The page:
China Focus: A bite of the world on New Year's dinner table
BEIJING, Jan. 31 (Xinhua) -- Only four days until Chinese lunar new year's eve! Chinese people are busy shopping and preparing for new year banquets. With a greater variety of imported foods flooding into China, the Lunar New Year is now beginning to taste more exotic than ever.
Liu Miao, a white collar worker in Shanghai, said her childhood memories of New Year eats consist of fried pork, rice cakes, dried fruits and candy. But now, New Year feasts have become much more elaborate with shrimp from South America, fresh fruit from Southeast Asia and nuts from the United States, she said.
"I buy imported food from supermarkets and online," she said, adding that her parents are learning about how to by foreign products from e-commerce platforms.
In the city of Yiwu, eastern China's Zhejiang Province, an imported goods fair opened recently to attract New Year shoppers. There are more than 90,000 types of goods from over 100 countries and regions, which were brought into China either by the China-Europe trains or cross-border e-commerce platforms.
According to the international trade center of Yiwu, where the fair is located, foreign snacks, red wine and kitchenware are the most popular commodities. The annual fair expects to see double-digit growth in the sales of food and wine.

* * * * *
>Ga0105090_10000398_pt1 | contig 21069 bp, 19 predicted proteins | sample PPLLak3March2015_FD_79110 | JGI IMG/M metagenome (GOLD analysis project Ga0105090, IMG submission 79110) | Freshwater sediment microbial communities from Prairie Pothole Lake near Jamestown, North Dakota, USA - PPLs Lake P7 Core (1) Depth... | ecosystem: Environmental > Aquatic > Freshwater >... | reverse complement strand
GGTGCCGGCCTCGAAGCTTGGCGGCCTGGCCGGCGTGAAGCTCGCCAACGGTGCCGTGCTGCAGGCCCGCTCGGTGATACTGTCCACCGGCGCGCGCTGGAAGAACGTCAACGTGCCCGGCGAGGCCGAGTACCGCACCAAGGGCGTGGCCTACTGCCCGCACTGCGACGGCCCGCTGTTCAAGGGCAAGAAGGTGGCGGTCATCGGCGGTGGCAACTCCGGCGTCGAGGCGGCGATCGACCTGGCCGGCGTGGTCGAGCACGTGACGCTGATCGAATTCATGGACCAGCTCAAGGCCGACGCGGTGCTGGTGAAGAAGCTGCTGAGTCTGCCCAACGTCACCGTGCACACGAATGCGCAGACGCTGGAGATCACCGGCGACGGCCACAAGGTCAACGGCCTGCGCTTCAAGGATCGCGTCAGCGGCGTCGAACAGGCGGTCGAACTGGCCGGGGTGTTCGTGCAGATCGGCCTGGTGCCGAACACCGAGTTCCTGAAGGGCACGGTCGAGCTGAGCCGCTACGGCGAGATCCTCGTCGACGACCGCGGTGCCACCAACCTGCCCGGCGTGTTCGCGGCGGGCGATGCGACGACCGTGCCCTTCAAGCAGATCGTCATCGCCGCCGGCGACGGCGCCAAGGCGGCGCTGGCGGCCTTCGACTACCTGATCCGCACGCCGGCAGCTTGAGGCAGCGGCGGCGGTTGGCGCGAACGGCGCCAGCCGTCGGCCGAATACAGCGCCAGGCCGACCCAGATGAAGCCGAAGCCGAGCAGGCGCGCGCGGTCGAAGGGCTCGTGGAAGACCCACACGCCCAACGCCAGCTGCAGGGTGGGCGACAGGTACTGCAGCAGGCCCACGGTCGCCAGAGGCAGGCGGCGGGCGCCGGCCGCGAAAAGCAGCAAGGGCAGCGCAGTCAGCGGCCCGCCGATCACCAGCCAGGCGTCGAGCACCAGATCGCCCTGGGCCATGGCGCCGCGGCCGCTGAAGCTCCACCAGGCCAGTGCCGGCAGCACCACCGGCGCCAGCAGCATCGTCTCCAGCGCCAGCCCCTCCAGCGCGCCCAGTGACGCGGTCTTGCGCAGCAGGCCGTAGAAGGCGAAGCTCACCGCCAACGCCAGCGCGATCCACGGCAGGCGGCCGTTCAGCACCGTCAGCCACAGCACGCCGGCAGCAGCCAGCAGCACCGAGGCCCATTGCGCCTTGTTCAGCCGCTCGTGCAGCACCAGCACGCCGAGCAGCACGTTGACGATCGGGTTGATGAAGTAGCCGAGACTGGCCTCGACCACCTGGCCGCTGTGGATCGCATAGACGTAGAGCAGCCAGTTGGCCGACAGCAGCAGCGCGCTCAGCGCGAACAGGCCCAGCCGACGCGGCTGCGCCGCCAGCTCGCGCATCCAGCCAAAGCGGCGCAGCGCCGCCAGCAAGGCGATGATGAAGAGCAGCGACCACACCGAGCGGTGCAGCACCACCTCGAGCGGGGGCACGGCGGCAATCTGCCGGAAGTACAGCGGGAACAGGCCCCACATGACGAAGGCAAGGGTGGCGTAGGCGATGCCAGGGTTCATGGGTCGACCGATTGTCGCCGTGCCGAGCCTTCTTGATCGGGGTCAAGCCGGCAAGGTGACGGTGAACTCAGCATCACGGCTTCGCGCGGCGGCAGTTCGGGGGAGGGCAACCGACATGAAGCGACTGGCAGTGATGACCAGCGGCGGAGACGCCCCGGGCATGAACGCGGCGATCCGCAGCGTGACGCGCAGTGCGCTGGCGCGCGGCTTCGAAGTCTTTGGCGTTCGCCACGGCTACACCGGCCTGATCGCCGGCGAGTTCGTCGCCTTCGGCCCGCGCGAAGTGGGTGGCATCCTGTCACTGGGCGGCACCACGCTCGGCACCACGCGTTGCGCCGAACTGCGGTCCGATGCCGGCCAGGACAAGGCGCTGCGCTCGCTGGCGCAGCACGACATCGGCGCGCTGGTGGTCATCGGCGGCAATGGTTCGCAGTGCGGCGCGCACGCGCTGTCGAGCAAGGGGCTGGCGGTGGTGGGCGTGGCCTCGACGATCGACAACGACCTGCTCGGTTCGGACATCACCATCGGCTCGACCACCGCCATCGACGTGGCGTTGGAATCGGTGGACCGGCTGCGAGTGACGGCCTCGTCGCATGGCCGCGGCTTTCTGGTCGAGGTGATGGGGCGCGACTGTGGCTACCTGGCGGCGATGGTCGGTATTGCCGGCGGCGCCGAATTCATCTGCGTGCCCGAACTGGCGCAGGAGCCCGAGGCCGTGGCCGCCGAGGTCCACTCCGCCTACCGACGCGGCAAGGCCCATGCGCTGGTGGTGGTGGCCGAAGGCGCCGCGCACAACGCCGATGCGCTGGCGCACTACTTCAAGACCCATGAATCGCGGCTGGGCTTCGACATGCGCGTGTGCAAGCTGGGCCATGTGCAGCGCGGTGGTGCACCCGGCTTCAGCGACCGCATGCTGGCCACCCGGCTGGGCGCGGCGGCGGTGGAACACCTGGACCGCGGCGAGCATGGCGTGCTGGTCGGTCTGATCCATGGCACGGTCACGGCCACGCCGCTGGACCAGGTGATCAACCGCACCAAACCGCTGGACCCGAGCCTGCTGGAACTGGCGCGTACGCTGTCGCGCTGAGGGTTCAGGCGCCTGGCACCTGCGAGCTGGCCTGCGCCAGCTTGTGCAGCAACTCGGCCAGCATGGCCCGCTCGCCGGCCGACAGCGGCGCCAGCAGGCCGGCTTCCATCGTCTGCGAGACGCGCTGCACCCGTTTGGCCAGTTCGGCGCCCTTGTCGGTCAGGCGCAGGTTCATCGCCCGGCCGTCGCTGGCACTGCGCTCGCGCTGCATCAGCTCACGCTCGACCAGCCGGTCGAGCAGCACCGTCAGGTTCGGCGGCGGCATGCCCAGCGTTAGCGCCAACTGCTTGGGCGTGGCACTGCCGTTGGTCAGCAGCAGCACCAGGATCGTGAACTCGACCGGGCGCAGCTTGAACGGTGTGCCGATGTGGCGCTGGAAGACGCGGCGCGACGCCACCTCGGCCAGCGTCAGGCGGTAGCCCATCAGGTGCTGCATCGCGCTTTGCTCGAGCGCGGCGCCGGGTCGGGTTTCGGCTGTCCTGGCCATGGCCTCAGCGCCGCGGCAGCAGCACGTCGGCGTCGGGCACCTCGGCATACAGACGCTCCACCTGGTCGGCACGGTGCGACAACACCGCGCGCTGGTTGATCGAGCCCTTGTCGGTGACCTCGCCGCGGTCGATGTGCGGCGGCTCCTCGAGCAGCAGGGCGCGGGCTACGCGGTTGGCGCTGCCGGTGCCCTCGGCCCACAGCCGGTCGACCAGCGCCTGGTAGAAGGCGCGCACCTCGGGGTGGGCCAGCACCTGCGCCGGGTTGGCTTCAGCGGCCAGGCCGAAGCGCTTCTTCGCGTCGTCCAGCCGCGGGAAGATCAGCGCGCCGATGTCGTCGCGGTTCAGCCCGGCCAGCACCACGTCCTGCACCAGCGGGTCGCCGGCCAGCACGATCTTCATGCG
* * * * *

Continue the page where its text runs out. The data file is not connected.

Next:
Earlier this month, a Greece national pavilion with over 50 types of goods launched in Shanghai's free trade zone (FTZ). Irini Karipidis, curator of the pavilion, said Chinese consumers are familiar with Greek olive oil, red wine, honey and flour, and the pavilion looks to introduce more quality Greek products to Chinese buyers.
Some products in the pavilion will be selected to join the second China International Import Expo (CIIE), according to Karipidis.
As the world's first import-themed national-level expo, the first CIIE was held in Shanghai in November 2018 and attracted 3,617 foreign exhibitors and more than 400,000 buyers from home and abroad.
In Suifenhe city along China's border with Russia in the northeastern Heilongjiang Province, Russian foods are in high demand with the approach of the Spring Festival. Russian flour is used by many to make New Year's dumplings, and vodka is becoming a part of the New Year's dinner table for many local residents.
Guo Yan has been selling Russian seafood in the city. She said sales ahead of this year's Spring Festival are 50 percent higher than that of last year.
Russian Businessman Karasev Pavel is busy ordering food products from Russian companies, and his Chinese partners will sell these products in Suifenhe's market. Pavel has sold 300 tonnes of Russian candy in China over the last year.
Statistics shows bilateral trade between China and Russia exceeded a record high of 100 billion U. S. dollars in 2018.